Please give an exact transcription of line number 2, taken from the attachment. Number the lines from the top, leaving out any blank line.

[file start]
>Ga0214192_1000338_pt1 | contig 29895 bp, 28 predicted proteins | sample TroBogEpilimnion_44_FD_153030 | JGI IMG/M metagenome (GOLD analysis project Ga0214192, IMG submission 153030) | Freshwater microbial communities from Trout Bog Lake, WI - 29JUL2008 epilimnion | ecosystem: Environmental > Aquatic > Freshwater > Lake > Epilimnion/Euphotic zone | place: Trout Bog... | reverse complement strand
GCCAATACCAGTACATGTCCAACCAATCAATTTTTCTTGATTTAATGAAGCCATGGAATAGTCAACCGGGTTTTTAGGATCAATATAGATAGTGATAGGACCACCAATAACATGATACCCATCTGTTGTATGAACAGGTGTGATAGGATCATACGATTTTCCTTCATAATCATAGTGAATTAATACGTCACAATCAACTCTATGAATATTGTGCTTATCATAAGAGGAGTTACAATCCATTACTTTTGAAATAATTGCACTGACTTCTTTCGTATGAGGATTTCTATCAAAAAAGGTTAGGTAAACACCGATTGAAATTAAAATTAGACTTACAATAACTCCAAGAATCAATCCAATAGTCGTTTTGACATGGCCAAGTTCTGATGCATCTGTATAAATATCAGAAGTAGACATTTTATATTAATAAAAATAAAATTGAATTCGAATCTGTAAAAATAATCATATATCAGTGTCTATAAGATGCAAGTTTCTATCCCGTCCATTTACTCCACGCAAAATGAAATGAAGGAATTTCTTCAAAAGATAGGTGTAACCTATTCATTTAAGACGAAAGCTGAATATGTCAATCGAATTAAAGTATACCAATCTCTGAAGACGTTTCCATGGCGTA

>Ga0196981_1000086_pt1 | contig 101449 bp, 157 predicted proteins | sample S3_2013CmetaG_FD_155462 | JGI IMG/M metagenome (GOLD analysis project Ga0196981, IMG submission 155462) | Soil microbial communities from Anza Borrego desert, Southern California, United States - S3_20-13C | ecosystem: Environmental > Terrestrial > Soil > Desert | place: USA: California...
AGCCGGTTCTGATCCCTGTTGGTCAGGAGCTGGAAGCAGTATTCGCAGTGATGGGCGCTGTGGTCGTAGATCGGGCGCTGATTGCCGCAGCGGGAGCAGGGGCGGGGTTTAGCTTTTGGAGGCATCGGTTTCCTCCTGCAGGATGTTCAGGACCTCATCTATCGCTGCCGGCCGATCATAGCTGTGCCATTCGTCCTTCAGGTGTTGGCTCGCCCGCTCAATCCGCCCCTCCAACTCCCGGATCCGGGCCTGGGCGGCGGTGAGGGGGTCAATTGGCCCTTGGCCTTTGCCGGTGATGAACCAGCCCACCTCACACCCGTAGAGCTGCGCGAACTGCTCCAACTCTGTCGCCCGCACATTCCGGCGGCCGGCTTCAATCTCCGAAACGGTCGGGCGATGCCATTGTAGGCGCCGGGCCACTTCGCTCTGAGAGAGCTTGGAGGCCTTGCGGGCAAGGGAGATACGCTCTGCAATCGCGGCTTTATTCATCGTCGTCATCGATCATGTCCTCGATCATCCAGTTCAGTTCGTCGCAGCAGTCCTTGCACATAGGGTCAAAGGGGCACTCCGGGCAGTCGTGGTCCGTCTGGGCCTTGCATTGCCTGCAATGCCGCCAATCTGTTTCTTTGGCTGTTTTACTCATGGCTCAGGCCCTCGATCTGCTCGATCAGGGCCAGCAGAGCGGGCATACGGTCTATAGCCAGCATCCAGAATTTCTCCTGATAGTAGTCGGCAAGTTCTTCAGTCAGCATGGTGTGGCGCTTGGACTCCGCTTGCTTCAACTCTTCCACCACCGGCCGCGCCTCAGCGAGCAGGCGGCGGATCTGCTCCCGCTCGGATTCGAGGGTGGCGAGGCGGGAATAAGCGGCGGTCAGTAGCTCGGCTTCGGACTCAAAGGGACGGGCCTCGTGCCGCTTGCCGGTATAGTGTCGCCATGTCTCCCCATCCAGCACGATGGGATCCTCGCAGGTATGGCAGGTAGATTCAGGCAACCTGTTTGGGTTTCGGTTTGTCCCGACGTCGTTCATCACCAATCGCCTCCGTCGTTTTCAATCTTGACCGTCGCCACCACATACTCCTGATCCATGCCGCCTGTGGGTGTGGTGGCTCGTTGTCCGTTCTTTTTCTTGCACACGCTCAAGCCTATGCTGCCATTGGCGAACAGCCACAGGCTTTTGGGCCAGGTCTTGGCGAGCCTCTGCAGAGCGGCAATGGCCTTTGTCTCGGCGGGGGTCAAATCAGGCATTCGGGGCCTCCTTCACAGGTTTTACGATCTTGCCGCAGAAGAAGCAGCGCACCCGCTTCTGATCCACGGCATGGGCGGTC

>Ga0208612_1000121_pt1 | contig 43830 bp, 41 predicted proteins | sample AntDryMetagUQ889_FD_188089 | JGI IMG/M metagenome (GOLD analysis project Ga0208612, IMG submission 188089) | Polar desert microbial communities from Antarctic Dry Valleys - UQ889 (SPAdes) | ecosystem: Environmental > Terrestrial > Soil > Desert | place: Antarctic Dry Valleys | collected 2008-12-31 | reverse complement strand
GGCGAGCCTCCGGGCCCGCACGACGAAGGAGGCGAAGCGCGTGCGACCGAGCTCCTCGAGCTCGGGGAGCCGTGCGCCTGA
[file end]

GCCAATACCAGTACATGTCCAACCAATCAATTTTTCTTGATTTAATGAAGCCATGGAATAGTCAACCGGGTTTTTAGGATCAATATAGATAGTGATAGGACCACCAATAACATGATACCCATCTGTTGTATGAACAGGTGTGATAGGATCATACGATTTTCCTTCATAATCATAGTGAATTAATACGTCACAATCAACTCTATGAATATTGTGCTTATCATAAGAGGAGTTACAATCCATTACTTTTGAAATAATTGCACTGACTTCTTTCGTATGAGGATTTCTATCAAAAAAGGTTAGGTAAACACCGATTGAAATTAAAATTAGACTTACAATAACTCCAAGAATCAATCCAATAGTCGTTTTGACATGGCCAAGTTCTGATGCATCTGTATAAATATCAGAAGTAGACATTTTATATTAATAAAAATAAAATTGAATTCGAATCTGTAAAAATAATCATATATCAGTGTCTATAAGATGCAAGTTTCTATCCCGTCCATTTACTCCACGCAAAATGAAATGAAGGAATTTCTTCAAAAGATAGGTGTAACCTATTCATTTAAGACGAAAGCTGAATATGTCAATCGAATTAAAGTATACCAATCTCTGAAGACGTTTCCATGGCGTA